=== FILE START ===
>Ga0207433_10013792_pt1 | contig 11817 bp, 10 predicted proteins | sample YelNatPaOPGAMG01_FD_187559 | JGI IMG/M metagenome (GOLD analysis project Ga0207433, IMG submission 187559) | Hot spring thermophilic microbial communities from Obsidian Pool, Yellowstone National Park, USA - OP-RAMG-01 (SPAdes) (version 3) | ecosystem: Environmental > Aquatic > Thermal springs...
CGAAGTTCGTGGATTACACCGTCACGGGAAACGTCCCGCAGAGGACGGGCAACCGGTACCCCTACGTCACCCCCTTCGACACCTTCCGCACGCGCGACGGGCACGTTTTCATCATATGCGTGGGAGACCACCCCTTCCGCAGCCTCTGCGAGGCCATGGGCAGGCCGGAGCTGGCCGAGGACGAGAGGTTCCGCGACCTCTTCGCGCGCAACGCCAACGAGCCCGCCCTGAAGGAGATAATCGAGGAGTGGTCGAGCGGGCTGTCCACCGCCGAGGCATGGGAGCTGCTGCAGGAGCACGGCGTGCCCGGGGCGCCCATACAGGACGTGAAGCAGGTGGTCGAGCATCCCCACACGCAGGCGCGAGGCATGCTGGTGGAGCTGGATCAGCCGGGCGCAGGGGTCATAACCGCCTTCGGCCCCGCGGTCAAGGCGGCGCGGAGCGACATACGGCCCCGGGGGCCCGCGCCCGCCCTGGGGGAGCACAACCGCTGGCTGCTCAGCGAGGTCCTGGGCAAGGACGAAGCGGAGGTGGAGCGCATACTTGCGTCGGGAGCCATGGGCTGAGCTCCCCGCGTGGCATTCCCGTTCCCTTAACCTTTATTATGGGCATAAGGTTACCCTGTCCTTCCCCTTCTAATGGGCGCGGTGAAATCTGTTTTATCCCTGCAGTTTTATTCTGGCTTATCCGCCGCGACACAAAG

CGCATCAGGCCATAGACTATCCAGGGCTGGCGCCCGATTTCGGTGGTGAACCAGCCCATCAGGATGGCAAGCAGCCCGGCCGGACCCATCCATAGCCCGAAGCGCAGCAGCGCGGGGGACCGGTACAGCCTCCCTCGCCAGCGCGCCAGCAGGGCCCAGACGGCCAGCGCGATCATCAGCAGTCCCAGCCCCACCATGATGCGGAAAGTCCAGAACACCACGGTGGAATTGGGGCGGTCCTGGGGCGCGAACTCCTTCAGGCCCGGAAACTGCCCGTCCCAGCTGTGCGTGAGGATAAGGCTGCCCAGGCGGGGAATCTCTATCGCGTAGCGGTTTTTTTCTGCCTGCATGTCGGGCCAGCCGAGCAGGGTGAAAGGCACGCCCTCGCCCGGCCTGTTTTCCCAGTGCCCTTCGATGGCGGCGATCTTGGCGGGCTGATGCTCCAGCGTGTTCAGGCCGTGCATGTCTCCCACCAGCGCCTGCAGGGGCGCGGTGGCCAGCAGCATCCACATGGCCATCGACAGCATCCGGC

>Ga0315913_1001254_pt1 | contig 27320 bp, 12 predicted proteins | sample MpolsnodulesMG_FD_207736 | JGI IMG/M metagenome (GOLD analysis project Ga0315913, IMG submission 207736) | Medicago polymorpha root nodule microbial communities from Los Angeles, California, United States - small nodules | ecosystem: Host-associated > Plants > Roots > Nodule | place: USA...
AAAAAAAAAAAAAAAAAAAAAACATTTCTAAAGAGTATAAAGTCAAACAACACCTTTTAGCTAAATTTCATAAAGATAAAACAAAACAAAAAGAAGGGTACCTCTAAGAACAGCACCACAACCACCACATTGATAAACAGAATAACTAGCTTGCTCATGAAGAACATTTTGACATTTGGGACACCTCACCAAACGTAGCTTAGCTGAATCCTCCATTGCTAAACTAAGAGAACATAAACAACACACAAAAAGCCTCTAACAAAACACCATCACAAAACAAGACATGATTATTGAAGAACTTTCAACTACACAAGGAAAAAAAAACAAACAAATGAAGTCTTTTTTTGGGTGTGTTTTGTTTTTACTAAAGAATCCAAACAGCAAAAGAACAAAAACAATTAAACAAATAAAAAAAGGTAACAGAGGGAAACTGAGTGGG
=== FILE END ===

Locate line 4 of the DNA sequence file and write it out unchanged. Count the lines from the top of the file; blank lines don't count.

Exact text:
>Ga0315913_1001254_pt1 | contig 27320 bp, 12 predicted proteins | sample MpolsnodulesMG_FD_207736 | JGI IMG/M metagenome (GOLD analysis project Ga0315913, IMG submission 207736) | Medicago polymorpha root nodule microbial communities from Los Angeles, California, United States - small nodules | ecosystem: Host-associated > Plants > Roots > Nodule | place: USA...